Why Did BoA Close The Account Of A Chicago Woman Needing Surgery?

The concept of money is an odd one in today’s world, specifically because it is something we rarely touch. Everyone has a certain amount of money (or debt) and we tend to see it as a simple fact. You probably have an online checking account where you put your salary. But what if you tried to log into your online banking and the account was no longer there?

This is what happened to Christina Blanton, a Chicago woman, just before she needed crucial surgery for thyroid cancer. Blanton attempted to access her Bank of America account online and was given the message that her account was locked. Assuming that she’d entered her password incorrectly, she called Bank of America.

“I was transferred to multiple people and finally spoke to them and the young lady said ‘we decided to close your account,’” she told CBS 2.

It was eventually described as a ‘business decision’, with no further information given. Blanton was left with money in an account that no longer existed, simply because Bank of America had made an executive decision.

Christina Blanton’s story has a relatively happy ending. When CBS 2 reached out to Bank of America, the CEO personally apologized and reopened her bank account. However, that is far from reassuring for customers of Bank of America and any other major financial institution.

The problem is that it was all too easy for Bank of America to make it impossible for a loyal customer to access her money. For all intents and purposes, she did not have that money for that period of time. In theory, this could happen to anyone. Not everyone will be able to get a major news corporation to follow up for them.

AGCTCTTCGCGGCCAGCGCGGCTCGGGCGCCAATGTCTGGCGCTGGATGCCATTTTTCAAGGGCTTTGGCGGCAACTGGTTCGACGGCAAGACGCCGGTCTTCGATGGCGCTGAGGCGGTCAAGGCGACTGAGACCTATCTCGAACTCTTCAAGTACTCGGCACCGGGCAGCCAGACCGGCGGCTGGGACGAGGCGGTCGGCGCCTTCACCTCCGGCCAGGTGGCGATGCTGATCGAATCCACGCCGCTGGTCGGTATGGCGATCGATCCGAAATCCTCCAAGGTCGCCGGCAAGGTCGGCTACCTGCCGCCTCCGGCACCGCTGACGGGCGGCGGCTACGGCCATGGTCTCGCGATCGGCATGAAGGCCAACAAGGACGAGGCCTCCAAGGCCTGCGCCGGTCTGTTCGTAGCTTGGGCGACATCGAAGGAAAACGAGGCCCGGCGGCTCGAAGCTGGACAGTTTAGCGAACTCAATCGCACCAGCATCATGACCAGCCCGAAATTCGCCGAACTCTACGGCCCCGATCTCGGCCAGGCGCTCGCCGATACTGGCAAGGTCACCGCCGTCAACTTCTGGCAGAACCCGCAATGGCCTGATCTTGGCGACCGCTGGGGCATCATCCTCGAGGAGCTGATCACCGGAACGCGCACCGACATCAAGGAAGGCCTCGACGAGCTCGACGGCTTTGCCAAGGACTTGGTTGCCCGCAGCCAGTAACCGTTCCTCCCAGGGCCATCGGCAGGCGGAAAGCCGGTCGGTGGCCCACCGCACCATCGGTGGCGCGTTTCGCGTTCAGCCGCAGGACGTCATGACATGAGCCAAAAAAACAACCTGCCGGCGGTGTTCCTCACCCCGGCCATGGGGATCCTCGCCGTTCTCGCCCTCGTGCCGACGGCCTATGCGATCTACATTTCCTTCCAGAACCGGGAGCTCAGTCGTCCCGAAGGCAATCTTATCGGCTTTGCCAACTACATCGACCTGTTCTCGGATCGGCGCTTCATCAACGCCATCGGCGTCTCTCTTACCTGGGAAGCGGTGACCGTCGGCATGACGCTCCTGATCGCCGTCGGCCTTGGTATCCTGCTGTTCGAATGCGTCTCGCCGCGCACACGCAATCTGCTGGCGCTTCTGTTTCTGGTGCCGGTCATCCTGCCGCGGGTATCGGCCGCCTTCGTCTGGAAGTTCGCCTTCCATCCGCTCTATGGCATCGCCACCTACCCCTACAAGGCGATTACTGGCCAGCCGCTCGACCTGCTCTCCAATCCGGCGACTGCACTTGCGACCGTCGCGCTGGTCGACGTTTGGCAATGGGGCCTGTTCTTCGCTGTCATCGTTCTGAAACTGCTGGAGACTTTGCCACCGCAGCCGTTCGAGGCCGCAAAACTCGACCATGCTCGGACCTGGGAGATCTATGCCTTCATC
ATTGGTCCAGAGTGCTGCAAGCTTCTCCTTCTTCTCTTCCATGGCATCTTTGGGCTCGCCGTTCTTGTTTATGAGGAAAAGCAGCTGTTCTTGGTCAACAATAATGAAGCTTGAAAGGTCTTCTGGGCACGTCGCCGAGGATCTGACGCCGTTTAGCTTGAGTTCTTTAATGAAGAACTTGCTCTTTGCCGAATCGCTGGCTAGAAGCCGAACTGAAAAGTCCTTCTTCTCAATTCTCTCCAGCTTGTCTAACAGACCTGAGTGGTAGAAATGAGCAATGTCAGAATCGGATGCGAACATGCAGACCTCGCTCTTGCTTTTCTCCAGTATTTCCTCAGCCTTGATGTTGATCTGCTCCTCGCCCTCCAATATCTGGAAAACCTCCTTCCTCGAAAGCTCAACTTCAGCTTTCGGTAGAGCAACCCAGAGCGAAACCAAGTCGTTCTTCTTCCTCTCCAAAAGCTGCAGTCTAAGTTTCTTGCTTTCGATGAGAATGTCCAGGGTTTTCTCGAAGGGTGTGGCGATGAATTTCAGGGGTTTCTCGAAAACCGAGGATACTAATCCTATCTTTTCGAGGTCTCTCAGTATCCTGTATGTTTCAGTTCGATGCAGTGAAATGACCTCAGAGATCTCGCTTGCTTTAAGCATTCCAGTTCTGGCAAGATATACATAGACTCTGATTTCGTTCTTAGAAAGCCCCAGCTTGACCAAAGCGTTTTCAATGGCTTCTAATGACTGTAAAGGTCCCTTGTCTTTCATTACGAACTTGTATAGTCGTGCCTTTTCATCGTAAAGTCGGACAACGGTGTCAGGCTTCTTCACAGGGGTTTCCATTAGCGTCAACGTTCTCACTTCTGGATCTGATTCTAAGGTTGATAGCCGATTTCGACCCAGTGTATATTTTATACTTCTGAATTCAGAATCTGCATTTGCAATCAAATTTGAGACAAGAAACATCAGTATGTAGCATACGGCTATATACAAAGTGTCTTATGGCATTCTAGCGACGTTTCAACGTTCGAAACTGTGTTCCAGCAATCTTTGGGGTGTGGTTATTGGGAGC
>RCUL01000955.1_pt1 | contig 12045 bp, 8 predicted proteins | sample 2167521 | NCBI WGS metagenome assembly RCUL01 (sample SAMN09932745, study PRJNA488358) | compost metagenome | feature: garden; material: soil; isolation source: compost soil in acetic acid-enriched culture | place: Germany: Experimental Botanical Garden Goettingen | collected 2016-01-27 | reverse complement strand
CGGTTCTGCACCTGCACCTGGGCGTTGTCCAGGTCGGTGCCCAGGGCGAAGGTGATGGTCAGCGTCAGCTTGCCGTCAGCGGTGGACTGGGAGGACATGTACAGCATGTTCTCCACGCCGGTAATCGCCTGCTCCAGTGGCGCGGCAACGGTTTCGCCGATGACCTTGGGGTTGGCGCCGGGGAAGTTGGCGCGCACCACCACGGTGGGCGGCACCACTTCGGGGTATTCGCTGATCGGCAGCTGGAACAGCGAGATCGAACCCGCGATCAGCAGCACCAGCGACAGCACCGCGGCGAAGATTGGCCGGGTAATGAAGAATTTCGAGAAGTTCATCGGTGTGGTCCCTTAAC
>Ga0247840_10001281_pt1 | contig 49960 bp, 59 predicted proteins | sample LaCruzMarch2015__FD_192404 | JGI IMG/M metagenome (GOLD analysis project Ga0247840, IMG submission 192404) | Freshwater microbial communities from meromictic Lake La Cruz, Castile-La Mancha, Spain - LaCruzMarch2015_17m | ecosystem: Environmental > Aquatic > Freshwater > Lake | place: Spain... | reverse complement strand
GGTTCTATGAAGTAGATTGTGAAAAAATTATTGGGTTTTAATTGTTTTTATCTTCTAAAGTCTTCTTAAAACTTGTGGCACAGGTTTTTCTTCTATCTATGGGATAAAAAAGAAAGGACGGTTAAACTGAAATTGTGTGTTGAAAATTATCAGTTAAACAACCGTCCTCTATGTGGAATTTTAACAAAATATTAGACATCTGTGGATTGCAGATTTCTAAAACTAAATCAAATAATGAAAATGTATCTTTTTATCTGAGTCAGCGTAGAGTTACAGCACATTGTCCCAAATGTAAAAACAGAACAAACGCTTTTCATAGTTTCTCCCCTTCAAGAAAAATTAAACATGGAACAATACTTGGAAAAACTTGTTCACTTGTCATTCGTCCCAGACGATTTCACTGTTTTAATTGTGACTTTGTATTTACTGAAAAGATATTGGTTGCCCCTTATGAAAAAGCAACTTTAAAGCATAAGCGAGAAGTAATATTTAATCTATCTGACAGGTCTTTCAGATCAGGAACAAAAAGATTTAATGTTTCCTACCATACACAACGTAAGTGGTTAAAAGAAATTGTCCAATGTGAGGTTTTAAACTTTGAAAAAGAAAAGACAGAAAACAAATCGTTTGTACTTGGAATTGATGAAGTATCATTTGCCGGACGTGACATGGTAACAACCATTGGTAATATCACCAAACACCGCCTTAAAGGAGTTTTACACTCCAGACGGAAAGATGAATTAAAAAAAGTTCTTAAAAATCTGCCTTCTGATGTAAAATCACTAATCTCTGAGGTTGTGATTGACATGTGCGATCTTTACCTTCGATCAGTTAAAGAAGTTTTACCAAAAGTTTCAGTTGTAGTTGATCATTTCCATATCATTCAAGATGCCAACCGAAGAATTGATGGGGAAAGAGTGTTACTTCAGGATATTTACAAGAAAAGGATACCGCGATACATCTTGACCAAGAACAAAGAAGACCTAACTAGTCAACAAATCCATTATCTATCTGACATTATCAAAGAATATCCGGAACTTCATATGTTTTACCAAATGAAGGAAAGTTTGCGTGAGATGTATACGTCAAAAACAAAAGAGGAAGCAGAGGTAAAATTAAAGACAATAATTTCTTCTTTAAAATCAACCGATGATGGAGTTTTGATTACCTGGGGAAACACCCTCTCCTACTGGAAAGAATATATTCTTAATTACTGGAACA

Do we have an accountability problem?

It may seem like fear-mongering to talk about the possibility that people’s accounts will be closed willy-nilly. The reality is that this is extremely unlikely to happen and that you have recourse if it does. But unfortunately, while it’s unlikely, this kind of thing happens all the time to random Americans, and most do not have the resources to take proper action.

Consider the following scenarios:

  • your insurer refuses to process your claim on the basis of unpaid premiums, but you’ve never missed a payment
  • you open a line of credit but your lender takes double what they are supposed to
  • your utilities bill comes and it’s in the thousands of dollars, based on more electricity usage than was humanly possible for one household

In all of those scenarios, you may be completely in the right. The insurer or lender or utilities firm have made errors. But because money has become so abstract, it can be difficult to trace. You may have all the evidence, but you rely on the company to set things right, and they can drag their feet or simply not respond. You end up out of pocket (or out of electricity) through no fault of your own.

There are stories like this common to all companies who hold our money or to whom we pay bills. If you’re a regular watcher of a show like Last Week Tonight with John Oliver, you’ll have seen many people left with very little recourse due to the power financial services providers hold over us because of the way our economy functions.

Even in the case of Christina Blanton, who months later managed to get access to her money again, no good reason was ever given and the months of strife could not be taken back.

There’s no easy solution to these problems. However, we should demand as much as possible from our institutions, and do our best not to give in simply because they seem to hold all the cards.

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